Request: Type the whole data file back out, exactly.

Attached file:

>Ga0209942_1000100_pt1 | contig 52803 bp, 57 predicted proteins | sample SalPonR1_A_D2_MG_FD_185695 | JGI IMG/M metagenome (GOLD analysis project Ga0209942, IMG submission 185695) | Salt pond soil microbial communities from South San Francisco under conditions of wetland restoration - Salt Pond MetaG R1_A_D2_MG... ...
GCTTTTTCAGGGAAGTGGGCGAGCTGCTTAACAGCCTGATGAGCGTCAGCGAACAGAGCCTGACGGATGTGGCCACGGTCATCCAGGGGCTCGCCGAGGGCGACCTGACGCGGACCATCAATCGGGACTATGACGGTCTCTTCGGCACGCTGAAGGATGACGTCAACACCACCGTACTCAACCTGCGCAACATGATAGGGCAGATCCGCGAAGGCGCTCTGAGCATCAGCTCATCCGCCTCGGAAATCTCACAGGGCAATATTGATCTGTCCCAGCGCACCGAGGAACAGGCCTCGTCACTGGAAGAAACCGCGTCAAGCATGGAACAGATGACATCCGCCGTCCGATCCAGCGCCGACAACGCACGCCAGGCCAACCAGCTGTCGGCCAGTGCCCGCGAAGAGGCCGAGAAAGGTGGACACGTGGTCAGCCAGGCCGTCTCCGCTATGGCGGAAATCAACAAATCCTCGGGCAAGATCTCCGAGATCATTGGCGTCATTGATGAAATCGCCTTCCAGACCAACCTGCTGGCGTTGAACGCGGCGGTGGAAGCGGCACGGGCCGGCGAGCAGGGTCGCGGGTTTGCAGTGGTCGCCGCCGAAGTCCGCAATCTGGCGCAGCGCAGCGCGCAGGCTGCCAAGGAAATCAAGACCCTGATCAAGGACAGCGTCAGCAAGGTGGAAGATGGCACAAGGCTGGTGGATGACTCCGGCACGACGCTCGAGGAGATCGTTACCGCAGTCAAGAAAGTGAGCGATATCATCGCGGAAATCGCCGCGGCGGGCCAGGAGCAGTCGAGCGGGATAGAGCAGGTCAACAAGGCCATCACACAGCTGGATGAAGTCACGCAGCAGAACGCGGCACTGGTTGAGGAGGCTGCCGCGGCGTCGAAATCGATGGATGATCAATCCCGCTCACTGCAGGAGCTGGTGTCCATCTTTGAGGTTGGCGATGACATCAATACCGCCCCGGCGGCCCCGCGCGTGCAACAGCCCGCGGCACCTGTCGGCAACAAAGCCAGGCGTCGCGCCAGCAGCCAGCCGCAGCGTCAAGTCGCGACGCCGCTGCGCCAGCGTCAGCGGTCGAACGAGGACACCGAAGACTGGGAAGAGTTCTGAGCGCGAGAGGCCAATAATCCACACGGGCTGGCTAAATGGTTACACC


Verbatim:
>Ga0209942_1000100_pt1 | contig 52803 bp, 57 predicted proteins | sample SalPonR1_A_D2_MG_FD_185695 | JGI IMG/M metagenome (GOLD analysis project Ga0209942, IMG submission 185695) | Salt pond soil microbial communities from South San Francisco under conditions of wetland restoration - Salt Pond MetaG R1_A_D2_MG... ...
GCTTTTTCAGGGAAGTGGGCGAGCTGCTTAACAGCCTGATGAGCGTCAGCGAACAGAGCCTGACGGATGTGGCCACGGTCATCCAGGGGCTCGCCGAGGGCGACCTGACGCGGACCATCAATCGGGACTATGACGGTCTCTTCGGCACGCTGAAGGATGACGTCAACACCACCGTACTCAACCTGCGCAACATGATAGGGCAGATCCGCGAAGGCGCTCTGAGCATCAGCTCATCCGCCTCGGAAATCTCACAGGGCAATATTGATCTGTCCCAGCGCACCGAGGAACAGGCCTCGTCACTGGAAGAAACCGCGTCAAGCATGGAACAGATGACATCCGCCGTCCGATCCAGCGCCGACAACGCACGCCAGGCCAACCAGCTGTCGGCCAGTGCCCGCGAAGAGGCCGAGAAAGGTGGACACGTGGTCAGCCAGGCCGTCTCCGCTATGGCGGAAATCAACAAATCCTCGGGCAAGATCTCCGAGATCATTGGCGTCATTGATGAAATCGCCTTCCAGACCAACCTGCTGGCGTTGAACGCGGCGGTGGAAGCGGCACGGGCCGGCGAGCAGGGTCGCGGGTTTGCAGTGGTCGCCGCCGAAGTCCGCAATCTGGCGCAGCGCAGCGCGCAGGCTGCCAAGGAAATCAAGACCCTGATCAAGGACAGCGTCAGCAAGGTGGAAGATGGCACAAGGCTGGTGGATGACTCCGGCACGACGCTCGAGGAGATCGTTACCGCAGTCAAGAAAGTGAGCGATATCATCGCGGAAATCGCCGCGGCGGGCCAGGAGCAGTCGAGCGGGATAGAGCAGGTCAACAAGGCCATCACACAGCTGGATGAAGTCACGCAGCAGAACGCGGCACTGGTTGAGGAGGCTGCCGCGGCGTCGAAATCGATGGATGATCAATCCCGCTCACTGCAGGAGCTGGTGTCCATCTTTGAGGTTGGCGATGACATCAATACCGCCCCGGCGGCCCCGCGCGTGCAACAGCCCGCGGCACCTGTCGGCAACAAAGCCAGGCGTCGCGCCAGCAGCCAGCCGCAGCGTCAAGTCGCGACGCCGCTGCGCCAGCGTCAGCGGTCGAACGAGGACACCGAAGACTGGGAAGAGTTCTGAGCGCGAGAGGCCAATAATCCACACGGGCTGGCTAAATGGTTACACC